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Punsch or Punch, sometimes also called Arrack Punch or Caloric Punch is a Swedish liqueur that is popular in Nordic countries. It is made from a base of the Indian drink Arrack. Various flavors of arrack are made, but most rely on the fermentation of fruit, often raisins, or of mixtures of sugar or grains. Punsch gained popularity in Sweden when the Swedish East India Company imported arrack into Sweden in the early 18th century.
There’s a little dispute about whether the name punsch is related to a Hindi word that translates as “five flavors,” and describes an alcoholic punch. Alternately it may have derived from the British use of the word punch, which is actually taken from the Hindi word. Most believe the British use of the word, and it was much used at that time. Another important factor is that many people did use arrack to make various types of hot and cold punches like the British did with other alcohols, so that the product that was included in the Swedish drink got mixed up with the name the British had for such a mixed drink: punch. Both punsch (arrack), and the drinks made for it were called punsch in Sweden.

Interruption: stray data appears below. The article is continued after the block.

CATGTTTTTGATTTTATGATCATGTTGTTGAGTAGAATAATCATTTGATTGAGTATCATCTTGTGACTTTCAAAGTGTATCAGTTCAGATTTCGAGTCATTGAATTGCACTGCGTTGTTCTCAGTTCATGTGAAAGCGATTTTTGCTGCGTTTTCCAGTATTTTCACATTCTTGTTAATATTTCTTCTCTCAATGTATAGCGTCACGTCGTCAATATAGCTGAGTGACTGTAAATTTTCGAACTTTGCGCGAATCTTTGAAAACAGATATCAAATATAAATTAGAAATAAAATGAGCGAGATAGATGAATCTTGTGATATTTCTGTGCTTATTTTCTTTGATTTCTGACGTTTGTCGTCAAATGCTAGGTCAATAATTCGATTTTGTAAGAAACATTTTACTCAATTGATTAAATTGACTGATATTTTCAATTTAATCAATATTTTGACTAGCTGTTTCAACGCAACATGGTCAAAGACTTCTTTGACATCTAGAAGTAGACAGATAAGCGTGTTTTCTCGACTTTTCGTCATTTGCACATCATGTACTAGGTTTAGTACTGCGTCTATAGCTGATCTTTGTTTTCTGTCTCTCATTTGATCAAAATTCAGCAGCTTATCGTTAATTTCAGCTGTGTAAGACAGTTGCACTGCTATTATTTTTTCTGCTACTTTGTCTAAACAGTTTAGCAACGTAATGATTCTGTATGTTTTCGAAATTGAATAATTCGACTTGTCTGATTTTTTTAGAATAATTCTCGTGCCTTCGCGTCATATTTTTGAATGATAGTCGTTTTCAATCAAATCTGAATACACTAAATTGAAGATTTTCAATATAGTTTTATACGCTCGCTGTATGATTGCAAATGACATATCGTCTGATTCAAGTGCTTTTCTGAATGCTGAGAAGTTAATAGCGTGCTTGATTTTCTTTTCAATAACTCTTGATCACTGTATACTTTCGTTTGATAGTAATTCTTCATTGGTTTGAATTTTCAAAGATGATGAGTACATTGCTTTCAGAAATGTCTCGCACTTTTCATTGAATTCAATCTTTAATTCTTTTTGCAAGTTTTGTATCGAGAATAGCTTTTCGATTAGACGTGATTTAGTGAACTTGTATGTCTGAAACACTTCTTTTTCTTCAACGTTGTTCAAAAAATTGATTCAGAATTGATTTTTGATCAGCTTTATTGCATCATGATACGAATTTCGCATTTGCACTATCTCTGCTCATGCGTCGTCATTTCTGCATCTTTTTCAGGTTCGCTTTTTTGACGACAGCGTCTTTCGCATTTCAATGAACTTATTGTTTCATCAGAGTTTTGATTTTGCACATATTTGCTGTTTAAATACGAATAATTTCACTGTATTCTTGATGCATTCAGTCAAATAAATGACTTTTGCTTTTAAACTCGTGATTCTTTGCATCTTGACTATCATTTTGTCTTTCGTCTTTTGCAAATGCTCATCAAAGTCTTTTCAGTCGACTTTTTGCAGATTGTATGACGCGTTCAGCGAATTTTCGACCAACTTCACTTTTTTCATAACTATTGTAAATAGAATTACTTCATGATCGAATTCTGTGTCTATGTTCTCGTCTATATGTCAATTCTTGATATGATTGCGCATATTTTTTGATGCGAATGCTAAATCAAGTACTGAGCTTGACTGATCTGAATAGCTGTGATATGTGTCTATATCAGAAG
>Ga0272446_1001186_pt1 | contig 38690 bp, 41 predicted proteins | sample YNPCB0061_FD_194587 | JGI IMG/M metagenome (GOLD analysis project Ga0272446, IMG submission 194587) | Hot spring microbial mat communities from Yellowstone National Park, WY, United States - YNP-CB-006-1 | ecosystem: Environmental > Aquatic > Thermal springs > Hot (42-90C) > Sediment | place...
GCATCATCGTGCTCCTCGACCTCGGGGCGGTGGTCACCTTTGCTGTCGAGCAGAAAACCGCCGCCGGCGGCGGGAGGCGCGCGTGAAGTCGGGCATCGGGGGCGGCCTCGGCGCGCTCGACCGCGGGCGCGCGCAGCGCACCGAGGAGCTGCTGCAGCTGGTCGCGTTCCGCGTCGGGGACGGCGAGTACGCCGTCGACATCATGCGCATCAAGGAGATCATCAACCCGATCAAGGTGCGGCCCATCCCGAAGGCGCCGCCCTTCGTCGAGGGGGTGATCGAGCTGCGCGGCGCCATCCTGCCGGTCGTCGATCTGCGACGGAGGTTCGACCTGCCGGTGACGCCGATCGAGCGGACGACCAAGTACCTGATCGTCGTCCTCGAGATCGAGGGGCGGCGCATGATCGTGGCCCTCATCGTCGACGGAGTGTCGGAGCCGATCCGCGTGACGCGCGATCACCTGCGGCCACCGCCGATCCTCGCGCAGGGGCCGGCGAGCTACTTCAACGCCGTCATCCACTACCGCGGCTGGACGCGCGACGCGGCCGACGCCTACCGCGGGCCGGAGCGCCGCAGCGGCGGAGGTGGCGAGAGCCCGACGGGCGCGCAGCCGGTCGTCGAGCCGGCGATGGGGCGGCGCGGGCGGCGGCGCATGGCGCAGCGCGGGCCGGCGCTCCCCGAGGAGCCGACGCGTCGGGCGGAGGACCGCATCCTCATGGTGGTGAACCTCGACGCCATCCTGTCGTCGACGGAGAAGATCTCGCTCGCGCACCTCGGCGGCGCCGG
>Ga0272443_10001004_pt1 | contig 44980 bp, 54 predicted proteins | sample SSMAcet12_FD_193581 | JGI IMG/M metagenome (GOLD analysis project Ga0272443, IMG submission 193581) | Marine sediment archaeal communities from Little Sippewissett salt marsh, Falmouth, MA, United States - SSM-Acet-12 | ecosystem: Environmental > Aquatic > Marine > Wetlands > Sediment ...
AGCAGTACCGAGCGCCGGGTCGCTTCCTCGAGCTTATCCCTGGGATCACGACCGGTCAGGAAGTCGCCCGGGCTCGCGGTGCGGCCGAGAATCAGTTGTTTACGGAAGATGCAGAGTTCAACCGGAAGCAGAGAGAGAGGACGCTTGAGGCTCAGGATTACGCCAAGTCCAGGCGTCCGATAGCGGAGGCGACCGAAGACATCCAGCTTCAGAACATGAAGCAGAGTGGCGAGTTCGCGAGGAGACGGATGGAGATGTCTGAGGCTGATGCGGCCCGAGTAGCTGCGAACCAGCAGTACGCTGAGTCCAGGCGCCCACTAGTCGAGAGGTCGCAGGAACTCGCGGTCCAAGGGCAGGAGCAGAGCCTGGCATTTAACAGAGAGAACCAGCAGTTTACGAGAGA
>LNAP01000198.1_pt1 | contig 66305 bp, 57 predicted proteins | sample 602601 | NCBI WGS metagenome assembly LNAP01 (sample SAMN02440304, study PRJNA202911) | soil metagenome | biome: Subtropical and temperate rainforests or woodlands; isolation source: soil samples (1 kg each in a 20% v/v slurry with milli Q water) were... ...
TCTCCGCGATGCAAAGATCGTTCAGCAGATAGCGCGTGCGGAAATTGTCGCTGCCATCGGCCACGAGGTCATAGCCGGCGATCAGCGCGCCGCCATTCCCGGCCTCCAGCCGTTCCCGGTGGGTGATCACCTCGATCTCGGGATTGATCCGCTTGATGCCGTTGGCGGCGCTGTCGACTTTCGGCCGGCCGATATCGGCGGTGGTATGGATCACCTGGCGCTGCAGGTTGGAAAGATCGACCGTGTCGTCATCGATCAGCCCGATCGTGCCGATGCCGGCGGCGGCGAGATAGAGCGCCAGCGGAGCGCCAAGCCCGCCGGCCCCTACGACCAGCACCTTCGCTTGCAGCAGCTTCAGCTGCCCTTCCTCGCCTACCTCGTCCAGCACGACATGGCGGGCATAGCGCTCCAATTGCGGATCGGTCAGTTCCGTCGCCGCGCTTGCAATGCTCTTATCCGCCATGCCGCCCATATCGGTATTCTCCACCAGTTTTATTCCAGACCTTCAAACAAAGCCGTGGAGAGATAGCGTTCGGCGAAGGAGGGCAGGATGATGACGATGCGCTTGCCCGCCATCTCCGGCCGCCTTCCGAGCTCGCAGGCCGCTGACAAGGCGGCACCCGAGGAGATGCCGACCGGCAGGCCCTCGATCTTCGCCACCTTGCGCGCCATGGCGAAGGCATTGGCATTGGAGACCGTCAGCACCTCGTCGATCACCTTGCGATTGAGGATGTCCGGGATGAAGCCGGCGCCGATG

There are many different recipes and ways to utilize this sweet liqueur for hot or cold drinks. Initially it is thought that most of the mixed drink recipes made, combining things like sugar, tea and citrus with arrack, were usually served hot. Later, in the mid-19th century, companies that imported arrack began making punsch with these ingredients already mixed in, and the drink became more popular served chilled.
There are several brands of Punsch popular today. These include those made by companies like Gronstedt® and Carlshamm’s®. It is very difficult if not impossible though to find these brands in the US, and in fact in most cases, hard to find the liqueur made by any brand. You might find Batavia arrack in the US, and can use it to make an imitation of the Swedish brands by adding ingredients like tea, citrus, maraschino cherries, and lots of sugar. Fans of Swedish bottled versions say these imitations are just not as good as the Swedish brands which are seldom if ever imported to the US, though you can purchase them in most Nordic countries if you happen to be visiting.
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